In a recent paper in this journal, David Chalmers introduced the meta-problem of consciousness as “the problem of explaining why we think consciousness poses a hard problem” (Chalmers, 2018, p. 6). A solution to the meta-problem could shed light on the hard problem of consciousness. In particular, it would be relevant to elucidate whether people’s problem intuitions (i.e. intuitions holding that conscious experience cannot be reduced to physical processes) are driven by factors related to the nature of (...)
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  9. Myth and Mind: The Origin of Consciousness in the Discovery of the Sacred.Gregory M. Nixon - 2010 - Journal of Consciousness Exploration and Research 1 (3):289-338.
    By accepting that the formal structure of human language is the key to understanding the uniquity of human culture and consciousness and by further accepting the late appearance of such language amongst the Cro-Magnon, I am free to focus on the causes that led to such an unprecedented threshold crossing. In the complex of causes that led to human being, I look to scholarship in linguistics, mythology, anthropology, paleontology, and to creation myths themselves for an answer. I conclude that (...)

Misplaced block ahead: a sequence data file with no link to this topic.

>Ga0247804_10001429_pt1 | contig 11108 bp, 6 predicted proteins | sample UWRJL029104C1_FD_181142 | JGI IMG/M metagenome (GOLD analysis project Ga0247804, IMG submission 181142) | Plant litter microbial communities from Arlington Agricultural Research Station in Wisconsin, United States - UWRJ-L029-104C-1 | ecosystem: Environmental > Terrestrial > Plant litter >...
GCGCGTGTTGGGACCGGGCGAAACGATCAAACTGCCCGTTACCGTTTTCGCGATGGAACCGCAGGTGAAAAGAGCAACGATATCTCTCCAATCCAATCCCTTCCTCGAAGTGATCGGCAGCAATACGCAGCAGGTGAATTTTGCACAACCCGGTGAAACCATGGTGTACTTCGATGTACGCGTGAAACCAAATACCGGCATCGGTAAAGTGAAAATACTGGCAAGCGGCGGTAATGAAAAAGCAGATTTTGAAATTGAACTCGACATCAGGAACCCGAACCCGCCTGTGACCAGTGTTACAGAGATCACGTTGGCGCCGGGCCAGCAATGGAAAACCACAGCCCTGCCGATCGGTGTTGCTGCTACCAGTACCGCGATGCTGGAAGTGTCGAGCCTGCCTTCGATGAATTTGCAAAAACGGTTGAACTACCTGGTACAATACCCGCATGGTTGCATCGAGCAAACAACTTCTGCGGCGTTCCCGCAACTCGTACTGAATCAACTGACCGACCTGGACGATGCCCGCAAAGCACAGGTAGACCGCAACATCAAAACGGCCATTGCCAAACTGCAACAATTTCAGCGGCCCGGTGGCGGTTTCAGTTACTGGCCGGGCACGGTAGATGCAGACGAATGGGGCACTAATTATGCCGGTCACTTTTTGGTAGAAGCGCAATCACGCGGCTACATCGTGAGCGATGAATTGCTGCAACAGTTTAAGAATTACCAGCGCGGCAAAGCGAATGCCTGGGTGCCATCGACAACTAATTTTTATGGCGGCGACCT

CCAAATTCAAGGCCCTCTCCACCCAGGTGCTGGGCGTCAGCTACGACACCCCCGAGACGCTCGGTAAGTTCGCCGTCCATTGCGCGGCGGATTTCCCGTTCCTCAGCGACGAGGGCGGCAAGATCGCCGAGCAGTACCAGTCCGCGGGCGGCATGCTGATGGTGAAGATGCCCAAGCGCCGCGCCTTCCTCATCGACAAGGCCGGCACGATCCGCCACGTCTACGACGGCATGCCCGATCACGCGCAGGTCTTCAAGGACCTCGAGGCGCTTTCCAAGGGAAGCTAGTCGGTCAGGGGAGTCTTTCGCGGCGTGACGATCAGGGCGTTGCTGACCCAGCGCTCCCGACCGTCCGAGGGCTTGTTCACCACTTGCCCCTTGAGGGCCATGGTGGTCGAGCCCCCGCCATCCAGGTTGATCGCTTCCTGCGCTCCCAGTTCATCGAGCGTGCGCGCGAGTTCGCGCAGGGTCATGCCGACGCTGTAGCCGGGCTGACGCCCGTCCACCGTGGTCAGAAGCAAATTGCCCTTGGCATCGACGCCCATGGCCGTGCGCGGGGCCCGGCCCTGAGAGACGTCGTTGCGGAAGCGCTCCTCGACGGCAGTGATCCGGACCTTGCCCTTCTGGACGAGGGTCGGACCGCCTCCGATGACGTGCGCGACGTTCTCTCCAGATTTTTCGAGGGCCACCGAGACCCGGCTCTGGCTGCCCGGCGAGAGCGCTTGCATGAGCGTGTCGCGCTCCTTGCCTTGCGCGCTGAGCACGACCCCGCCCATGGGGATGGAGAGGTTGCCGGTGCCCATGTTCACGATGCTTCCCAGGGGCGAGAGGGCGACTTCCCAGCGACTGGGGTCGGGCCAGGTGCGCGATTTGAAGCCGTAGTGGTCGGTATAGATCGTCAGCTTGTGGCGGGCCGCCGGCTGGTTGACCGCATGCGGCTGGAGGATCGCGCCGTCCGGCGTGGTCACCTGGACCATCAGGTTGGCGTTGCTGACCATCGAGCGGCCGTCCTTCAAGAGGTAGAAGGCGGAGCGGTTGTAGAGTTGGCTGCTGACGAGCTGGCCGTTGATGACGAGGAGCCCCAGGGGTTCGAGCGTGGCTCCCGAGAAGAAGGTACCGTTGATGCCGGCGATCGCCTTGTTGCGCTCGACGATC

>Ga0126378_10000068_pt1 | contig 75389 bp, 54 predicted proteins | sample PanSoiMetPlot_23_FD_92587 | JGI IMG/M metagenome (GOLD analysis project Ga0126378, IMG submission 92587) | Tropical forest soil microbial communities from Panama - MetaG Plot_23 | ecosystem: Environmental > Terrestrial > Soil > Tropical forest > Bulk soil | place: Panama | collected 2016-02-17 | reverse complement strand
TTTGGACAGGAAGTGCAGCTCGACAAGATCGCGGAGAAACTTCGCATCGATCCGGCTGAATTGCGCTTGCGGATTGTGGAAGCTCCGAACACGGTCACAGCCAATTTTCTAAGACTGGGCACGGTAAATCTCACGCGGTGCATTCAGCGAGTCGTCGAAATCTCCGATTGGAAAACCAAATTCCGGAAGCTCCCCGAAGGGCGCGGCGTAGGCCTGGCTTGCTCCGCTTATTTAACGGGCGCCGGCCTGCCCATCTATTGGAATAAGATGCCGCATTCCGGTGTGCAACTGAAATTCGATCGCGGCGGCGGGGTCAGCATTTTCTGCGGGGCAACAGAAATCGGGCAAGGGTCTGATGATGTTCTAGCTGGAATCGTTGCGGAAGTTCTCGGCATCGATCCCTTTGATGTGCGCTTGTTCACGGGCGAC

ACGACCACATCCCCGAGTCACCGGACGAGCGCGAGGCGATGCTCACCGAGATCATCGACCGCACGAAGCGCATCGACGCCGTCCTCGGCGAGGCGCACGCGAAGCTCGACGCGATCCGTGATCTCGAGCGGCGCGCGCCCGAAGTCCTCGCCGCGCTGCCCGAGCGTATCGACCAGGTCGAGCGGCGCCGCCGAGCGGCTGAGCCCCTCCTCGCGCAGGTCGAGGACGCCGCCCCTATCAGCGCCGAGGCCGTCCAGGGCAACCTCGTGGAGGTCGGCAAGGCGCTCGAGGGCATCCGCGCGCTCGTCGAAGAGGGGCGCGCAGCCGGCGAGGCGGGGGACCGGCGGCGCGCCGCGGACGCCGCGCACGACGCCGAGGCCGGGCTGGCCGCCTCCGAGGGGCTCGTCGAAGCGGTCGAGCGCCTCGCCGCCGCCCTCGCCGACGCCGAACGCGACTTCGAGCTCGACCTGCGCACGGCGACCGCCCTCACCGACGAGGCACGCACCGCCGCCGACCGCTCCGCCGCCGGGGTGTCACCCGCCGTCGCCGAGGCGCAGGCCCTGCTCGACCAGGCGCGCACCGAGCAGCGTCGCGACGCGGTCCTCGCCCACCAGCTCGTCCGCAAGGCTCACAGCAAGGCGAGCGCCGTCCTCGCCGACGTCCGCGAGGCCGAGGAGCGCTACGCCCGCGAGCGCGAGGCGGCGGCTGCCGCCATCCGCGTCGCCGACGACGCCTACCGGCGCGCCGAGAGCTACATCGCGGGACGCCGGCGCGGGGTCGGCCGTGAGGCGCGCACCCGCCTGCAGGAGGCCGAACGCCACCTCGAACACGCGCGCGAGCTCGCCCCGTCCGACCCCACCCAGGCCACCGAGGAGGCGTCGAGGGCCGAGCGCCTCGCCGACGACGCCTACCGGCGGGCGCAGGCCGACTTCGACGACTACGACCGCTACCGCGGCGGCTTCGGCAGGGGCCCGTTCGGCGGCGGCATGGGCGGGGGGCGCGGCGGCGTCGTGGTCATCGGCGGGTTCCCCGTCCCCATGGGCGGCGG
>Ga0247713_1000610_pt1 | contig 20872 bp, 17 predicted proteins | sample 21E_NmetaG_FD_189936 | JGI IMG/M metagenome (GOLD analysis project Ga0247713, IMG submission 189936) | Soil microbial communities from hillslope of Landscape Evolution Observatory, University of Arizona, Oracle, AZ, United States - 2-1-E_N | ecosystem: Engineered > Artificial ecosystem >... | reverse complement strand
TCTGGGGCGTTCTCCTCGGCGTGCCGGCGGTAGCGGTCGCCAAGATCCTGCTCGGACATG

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  10. Editor's Introduction: Transcending Self-Consciousness.Gregory Nixon - 2011 - Journal of Consciousness Exploration and Research 2 (7):889-1022.
    What is this thing we each call “I” and consider the eye of consciousness, that which beholds objects in the world and objects in our minds? This inner perceiver seems to be the same I who calls forth memories or images at will, the I who feels and determines whether to act on those feelings or suppress them, as well as the I who worries and makes plans and attempts to avoid those worries and act on those plans. Am (...)
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  11. Is Consciousness Epiphenomenal? Comment on Susan Pockett.Gilberto Gomes - 2005 - Journal of Consciousness Studies 12 (12):77-79.
    In a provocative article published in the Journal of Consciousness Studies, Susan Pockett argues for the plausibility of considering consciousness as an epiphenomenon of neural activity. This means that consciousness, though caused by the brain, would not in its turn have any role in the causation of neural activity and, consequently, of behaviour. Critical for her argument is the distinction she makes between 'consciousness per se' and 'the neural processing that accompanies it' . In her (...)